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Named after Queen Victoria in the late 1840's Mt. Victoria at 87metres is the highest volcanic cone on the North Shore of Auckland. Living up to its Maori name "Takarunga" (Hill standing above) it looks down over the historic village of Devonport and across the harbour to the City in the South West and the Hauraki Gulf in the North East.
In 1842 Mt Victoria was known as 'Flagstaff Hill' as signals were hoisted up the flagstaff to guide ships into Auckland Harbour. In those days ships could take up to three days to tack into Auckland after first sighting. Residents and merchants living in the city would get valuable information from Flagstaff Hill as different flags were used to identify different vessels.
The original flagstaff can be seen today in Windsor Reserve on the Devonport Waterfront.
The Signal Station you see at the summit today was built in 1954. By the year 2000 the station became fully automated and now operates from the Ports of Auckland Centre at the container terminal across the harbour.
If you're riding a Segway Personal Transporter to the summit not only will you pass all those on foot as they take photos of you on those unusual Personal Transporters, you will pass The Michael King's writers centre.
Michael King born in 1945 tragically died in March 2004 when the car he and his second wife Maria Jungowska were travelling in crashed into a tree and caught fire near Maramarua on State Highway 2 in the North Waikato.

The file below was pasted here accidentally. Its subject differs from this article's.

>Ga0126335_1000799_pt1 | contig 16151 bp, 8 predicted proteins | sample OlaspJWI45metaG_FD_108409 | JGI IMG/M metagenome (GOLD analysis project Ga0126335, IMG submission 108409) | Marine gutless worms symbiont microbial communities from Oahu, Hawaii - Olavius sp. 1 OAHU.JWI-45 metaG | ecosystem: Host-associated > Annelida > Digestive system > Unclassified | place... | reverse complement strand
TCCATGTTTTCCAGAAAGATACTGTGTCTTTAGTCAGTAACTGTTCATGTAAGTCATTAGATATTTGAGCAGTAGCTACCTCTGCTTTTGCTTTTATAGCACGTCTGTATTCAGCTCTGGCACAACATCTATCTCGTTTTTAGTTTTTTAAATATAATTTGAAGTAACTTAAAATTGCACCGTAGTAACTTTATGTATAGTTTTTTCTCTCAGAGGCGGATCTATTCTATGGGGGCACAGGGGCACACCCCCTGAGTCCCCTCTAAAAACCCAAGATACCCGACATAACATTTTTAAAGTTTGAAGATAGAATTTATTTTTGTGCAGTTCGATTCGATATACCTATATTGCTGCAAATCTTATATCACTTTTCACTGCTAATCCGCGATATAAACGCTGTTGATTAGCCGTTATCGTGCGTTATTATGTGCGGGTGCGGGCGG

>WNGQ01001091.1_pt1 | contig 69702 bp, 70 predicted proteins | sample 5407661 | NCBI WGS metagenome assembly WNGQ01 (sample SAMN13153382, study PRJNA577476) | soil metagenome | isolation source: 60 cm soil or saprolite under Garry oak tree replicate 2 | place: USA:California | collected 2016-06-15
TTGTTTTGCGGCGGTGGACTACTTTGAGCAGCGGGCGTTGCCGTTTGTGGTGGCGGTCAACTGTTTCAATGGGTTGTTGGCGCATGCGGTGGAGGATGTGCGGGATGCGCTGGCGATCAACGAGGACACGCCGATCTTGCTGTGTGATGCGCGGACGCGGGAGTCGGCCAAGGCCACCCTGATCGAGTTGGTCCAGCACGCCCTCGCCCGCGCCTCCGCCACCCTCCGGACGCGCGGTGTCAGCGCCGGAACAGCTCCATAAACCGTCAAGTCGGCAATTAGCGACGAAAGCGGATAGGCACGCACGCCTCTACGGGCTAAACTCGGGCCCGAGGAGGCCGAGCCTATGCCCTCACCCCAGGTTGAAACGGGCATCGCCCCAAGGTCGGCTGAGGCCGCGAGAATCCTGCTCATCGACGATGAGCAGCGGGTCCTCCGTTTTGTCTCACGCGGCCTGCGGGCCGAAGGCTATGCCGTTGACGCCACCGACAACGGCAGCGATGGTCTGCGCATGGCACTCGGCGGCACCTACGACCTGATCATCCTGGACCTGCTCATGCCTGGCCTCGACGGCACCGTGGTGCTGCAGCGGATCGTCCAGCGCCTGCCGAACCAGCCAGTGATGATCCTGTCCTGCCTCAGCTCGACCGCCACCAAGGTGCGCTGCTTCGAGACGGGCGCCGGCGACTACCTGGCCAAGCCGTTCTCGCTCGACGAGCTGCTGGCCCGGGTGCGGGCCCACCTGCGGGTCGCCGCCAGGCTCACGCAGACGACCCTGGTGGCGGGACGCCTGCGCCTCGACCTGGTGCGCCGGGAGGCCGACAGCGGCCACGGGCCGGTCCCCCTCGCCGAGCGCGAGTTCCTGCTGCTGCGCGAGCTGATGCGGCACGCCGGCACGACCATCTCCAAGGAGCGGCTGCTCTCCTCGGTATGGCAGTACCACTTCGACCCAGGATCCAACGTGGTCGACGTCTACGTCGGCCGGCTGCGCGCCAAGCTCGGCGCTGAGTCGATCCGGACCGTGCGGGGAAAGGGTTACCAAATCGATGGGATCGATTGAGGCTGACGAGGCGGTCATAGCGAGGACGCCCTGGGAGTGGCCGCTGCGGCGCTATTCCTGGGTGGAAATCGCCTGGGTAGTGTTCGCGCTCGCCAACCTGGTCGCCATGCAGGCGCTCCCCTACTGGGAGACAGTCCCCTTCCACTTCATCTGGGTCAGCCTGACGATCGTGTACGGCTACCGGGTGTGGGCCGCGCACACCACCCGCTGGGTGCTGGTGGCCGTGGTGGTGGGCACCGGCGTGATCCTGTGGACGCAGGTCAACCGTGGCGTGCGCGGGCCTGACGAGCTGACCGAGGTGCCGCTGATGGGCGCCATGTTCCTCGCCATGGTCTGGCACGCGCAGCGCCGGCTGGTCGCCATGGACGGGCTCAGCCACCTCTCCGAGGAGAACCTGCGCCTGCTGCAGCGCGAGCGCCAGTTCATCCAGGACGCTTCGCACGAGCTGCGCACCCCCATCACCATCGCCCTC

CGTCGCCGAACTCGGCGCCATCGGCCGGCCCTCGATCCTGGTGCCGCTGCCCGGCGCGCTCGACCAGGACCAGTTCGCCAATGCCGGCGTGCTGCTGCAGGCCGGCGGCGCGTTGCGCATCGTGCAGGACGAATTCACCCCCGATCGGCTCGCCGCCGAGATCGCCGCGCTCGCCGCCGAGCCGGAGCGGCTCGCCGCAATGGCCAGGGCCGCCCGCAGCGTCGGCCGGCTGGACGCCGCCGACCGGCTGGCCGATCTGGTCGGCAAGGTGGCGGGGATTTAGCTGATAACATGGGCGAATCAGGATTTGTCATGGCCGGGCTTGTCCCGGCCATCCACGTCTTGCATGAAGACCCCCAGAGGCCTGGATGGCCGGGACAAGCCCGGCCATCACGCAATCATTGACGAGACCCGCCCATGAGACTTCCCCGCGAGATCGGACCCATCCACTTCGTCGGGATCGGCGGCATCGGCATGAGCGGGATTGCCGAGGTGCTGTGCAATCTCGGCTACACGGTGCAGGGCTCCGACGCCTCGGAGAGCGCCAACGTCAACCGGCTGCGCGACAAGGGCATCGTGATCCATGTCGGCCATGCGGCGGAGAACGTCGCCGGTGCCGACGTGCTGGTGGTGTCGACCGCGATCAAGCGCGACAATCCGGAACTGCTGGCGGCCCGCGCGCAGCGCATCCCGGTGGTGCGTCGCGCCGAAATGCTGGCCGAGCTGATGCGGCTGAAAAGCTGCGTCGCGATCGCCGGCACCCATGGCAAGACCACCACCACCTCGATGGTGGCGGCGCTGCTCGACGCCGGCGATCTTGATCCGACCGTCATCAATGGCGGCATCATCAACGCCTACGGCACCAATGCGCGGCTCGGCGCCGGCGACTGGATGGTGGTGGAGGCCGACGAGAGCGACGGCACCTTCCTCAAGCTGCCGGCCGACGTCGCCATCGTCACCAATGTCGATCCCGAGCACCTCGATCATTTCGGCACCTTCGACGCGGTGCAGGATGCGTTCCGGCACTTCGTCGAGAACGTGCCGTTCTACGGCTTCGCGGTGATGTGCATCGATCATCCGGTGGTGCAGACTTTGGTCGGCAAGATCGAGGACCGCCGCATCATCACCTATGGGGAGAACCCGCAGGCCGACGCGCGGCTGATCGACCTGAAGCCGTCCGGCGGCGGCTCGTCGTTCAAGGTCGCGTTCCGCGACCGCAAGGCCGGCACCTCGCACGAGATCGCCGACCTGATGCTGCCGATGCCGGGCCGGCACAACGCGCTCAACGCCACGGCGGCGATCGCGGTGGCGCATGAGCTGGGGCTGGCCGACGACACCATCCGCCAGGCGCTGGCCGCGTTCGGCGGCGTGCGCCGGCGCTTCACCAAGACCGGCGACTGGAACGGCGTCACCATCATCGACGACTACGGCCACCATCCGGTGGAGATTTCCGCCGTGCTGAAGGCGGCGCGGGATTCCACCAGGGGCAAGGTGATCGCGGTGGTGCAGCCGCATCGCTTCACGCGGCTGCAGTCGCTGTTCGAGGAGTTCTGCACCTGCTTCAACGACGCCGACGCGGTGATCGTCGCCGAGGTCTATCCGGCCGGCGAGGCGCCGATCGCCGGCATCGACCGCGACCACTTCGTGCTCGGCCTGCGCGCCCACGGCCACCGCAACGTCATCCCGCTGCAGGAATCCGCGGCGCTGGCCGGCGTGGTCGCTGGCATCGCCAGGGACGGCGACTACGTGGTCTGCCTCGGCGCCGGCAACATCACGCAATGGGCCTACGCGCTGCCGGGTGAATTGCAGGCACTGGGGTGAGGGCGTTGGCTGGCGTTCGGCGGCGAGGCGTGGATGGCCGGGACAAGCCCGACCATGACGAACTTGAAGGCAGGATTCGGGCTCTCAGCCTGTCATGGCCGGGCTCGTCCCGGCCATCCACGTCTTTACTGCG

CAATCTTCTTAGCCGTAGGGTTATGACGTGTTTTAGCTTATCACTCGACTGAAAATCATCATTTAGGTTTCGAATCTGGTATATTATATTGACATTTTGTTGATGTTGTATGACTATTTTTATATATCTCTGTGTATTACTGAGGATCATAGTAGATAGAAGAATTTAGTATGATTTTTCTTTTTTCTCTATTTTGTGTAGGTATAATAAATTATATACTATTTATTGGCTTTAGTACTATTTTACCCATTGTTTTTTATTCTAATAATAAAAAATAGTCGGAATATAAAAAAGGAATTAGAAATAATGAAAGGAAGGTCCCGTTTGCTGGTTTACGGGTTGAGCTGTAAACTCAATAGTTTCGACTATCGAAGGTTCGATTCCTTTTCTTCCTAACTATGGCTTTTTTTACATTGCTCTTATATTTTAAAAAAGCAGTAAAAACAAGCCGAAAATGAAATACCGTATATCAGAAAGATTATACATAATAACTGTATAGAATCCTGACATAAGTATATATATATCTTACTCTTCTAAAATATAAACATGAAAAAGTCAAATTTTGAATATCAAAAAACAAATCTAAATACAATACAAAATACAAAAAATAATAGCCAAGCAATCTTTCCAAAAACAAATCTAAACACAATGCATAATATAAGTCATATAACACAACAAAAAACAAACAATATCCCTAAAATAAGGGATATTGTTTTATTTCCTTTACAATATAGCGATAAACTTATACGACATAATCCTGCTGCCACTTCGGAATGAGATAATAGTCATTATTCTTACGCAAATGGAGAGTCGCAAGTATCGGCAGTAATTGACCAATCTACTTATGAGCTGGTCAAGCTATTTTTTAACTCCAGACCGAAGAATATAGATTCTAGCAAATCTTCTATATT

The Michael King Writers Centre on Mt. Victoria was originally The signalmans House designed by Architect Edward Bartley and built in 1898.
Naval officer Lieutenant Robert Snow the very first signalman, appointed in 1842 died along with his wife and daughter in 1848 when they were the victims of Auckland's first mass murder.
Strangely enough the Signalman Thomas Duder who lived in this house from 1843 and became the longest serving and the best-known of the signalmen was implicated in these murders. This of course created a huge scandal in Devonport.
However several months later Joseph Burns, a former shipmate of Duder's from the 'HMS Buffalo' was arrested for assault on his common law wife Margaret Reardon, it was at this trial he confessed to the murders.
The charges against Duder were dropped and Burns was publicly hung from a tree at the scene of the crime on Devonport's waterfront after being paraded down Auckland's Queen street lashed to the top of his own coffin.
Thomas Duder went on to become highly respected and a successful businessman in the Devonport Village even having a street named after him. He had eight children and his descendants are still well known in the Devonport Community.
If you take a "Magic Broomstick" Segway tour you will stop at the site of the Hanging Tree. Located at the bottom of Mays Street on the Devonport Waterfront it is thought to be the "scene of the crime" and marked with one of the many historical plaques found around Devonport Village.